So Delicious Almond Milk Non-Dairy Sandwiches have 90 calories, 2.5 grams of fat and 6 grams (1 ½ tsp) sugar.
Soy Dream Vanilla Lil' Dreamers have 100 calories, 7 grams sugars (1 3/4 tsp).
For a dairy-based choice, try Skinny Cow Vanilla sandwich, which has 150 calories, 2 grams of fat, 3 grams fiber, 4 grams protein and 14 grams sugar (3 1/2 tsp).
If you want a chilly treat but are on a tight calorie budget, go with popsicles, as they usually have less than 100 calories per serving. The best options are made with water, fruit juice and fruit purees and don't have any added sugars.
"For a refreshing sweet treat, try Outshine Fruit Bars, because they're just 70-80 calories and contain real fruit ingredients with no artificial sweeteners or colorings," suggests registered dietitian Vicki Shanta Retelny, RDN, LDN.
And Outshine Fruit and Veggie Bars have at least 25 percent vegetables, and the single pops have just 35-50 calories, and the larger bars have 60 calories. They have no added sugars, and most flavors are an excellent source of vitamins A and C. Try Blueberry Medley with puree or juice from blueberries, beets, pears, apples and sweet potatoes!
Sorbet is a simple dessert made from water, sugar and usually fruit juice or whole fruit. It's often rich in added sugars, which means it's not always a calorie bargain compared to ice cream. In fact, many sorbets have 150 calories per half-cup serving, so it's important to look at the calorie counts when choosing a sorbet. You can also make your own sorbets using summer's sweet fruits, like mangoes and peaches.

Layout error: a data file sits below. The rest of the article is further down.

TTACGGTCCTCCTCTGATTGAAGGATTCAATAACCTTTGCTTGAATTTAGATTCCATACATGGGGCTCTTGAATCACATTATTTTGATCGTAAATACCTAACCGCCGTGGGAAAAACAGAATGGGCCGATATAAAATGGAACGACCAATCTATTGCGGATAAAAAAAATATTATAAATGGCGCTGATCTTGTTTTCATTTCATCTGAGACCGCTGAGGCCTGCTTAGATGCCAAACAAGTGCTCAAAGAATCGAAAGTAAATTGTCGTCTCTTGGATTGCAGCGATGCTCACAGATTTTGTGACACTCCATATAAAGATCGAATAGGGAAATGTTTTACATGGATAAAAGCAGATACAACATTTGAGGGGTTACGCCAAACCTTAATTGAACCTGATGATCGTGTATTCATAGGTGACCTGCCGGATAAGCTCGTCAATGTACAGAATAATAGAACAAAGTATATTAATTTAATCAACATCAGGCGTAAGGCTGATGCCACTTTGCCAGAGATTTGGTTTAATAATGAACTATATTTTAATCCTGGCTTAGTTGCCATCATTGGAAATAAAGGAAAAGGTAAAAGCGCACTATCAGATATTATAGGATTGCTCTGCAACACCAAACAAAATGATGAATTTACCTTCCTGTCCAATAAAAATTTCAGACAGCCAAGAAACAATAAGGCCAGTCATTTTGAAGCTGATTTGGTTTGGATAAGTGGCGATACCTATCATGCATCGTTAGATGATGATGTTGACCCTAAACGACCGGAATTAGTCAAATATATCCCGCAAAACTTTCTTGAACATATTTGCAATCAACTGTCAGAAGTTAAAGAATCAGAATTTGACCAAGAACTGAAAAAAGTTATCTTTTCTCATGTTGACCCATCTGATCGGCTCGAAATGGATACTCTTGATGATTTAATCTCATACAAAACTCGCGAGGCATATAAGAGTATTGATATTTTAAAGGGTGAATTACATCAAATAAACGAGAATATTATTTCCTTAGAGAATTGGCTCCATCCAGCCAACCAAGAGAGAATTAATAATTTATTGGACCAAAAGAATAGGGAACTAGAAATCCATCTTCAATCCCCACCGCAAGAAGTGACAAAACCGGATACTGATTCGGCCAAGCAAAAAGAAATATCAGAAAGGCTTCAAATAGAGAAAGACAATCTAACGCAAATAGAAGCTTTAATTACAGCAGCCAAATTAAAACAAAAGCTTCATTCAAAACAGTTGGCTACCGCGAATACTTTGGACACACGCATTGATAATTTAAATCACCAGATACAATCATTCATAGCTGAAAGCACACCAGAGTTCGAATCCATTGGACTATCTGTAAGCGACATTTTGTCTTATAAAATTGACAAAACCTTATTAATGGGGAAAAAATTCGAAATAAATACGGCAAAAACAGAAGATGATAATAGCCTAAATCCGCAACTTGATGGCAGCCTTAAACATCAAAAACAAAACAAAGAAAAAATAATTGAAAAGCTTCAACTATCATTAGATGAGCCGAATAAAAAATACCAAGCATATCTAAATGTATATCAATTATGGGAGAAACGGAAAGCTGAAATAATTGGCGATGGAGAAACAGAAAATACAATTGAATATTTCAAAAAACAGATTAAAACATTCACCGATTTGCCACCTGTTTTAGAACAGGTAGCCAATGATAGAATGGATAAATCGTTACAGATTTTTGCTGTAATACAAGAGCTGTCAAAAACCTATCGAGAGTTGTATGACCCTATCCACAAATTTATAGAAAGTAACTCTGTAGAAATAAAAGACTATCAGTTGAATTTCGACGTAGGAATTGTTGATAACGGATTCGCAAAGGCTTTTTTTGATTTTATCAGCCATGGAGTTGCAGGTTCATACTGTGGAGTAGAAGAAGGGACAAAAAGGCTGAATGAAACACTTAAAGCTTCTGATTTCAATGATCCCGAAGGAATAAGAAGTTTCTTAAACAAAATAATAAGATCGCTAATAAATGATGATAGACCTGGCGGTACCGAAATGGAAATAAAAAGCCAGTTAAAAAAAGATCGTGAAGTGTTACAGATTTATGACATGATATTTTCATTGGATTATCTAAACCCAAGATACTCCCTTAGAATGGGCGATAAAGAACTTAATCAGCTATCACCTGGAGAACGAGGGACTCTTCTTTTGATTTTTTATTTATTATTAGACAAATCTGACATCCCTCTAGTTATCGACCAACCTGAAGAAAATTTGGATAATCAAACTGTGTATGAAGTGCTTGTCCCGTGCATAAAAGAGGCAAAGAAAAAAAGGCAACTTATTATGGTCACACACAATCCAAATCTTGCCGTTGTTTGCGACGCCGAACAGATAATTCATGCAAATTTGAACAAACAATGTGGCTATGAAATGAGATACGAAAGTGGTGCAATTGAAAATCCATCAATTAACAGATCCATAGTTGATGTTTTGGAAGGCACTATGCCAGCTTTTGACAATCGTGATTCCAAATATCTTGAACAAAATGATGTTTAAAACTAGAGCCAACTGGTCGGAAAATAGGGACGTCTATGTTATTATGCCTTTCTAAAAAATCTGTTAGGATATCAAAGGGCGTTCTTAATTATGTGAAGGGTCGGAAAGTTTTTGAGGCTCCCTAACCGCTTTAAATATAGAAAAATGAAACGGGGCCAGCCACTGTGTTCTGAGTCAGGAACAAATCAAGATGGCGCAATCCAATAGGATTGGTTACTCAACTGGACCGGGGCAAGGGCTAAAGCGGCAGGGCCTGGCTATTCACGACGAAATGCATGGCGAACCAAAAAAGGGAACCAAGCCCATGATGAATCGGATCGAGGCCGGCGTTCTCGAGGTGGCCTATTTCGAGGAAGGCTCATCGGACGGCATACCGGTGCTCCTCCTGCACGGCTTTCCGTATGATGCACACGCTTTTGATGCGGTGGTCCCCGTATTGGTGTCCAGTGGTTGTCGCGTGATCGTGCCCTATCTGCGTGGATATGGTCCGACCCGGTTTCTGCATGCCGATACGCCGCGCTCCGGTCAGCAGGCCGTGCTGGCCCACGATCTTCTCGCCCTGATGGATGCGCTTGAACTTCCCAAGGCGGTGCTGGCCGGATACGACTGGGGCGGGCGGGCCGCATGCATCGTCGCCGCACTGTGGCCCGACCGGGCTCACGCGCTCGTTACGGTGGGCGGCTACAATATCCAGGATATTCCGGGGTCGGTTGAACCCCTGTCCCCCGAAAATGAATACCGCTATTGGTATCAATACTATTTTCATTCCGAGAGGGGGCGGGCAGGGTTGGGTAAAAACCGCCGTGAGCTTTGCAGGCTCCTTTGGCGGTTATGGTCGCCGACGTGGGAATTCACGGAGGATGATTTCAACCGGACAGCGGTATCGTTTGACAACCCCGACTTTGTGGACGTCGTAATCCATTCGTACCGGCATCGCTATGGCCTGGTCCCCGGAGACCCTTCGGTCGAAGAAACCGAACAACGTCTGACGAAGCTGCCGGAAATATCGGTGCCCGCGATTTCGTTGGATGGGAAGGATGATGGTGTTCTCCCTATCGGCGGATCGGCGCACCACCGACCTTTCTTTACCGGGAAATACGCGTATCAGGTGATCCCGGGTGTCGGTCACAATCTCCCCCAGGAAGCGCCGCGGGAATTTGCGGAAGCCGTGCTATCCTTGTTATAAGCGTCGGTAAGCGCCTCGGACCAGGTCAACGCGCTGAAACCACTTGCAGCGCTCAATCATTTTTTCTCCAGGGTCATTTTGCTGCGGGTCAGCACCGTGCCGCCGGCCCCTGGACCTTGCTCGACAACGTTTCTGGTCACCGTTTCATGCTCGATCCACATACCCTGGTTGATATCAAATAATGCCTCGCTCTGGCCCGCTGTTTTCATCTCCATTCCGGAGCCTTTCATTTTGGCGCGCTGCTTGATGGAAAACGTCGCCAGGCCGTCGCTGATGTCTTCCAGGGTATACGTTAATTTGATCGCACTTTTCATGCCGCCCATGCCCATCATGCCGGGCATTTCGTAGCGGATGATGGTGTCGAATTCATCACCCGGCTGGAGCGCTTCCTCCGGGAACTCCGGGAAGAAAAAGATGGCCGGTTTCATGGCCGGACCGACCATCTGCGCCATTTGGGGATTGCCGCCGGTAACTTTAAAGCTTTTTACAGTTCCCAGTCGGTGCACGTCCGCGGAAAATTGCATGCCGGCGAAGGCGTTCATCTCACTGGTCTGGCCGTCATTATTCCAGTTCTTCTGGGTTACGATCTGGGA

"As a sorbet aficionado, some of my store-bought favorites include Whole Fruit Raspberry Sorbet because it's made with whole fruit and has 120 calories," says Appetite for Health's Katherine Brooking, MS, RD. "I also like Haagen-Dazs Zesty Lemon that also weighs in at 120 calories." You can easily make your own with this recipe for Tropical Mango Sorbet that takes just 15 minutes (minus time to freeze)! The mangoes are naturally sweet so only 2 tbs of sugar is needed. Mangoes are also rich in vitamins A and C and fiber.
DIY Frozen Desserts
Many dietitians simply forgo the freezer case altogether and make their own incredibly refreshing chilled treats. It's not complicated at all. Armed with nothing more than a blender or food processor and a few wholesome ingredients, you can make your own too.
Make a "Power Pop" by layering a variety of fruit and veggie juices or purees, thinned Greek yogurt and chia seeds (optional). To make, layer the ingredients in the pop makers and sprinkle chia seeds in some of the layers for more fiber. You can also use your overripe fresh fruit to make great frozen treats. For example, a Watermelon-Mint Slushie (there's an adult version too!) from registered dietitian and Academy of Nutrition and Dietetics spokesperson Marisa Moore, MBA, RDN., can be made from watermelon that's too ripe to enjoy as fresh.
Source: U.S. Department of Agriculture. Agricultural Statistics Service. Dairy Products 2012 Summary. April 2013. ISSN: 1057784X.
National Mango Board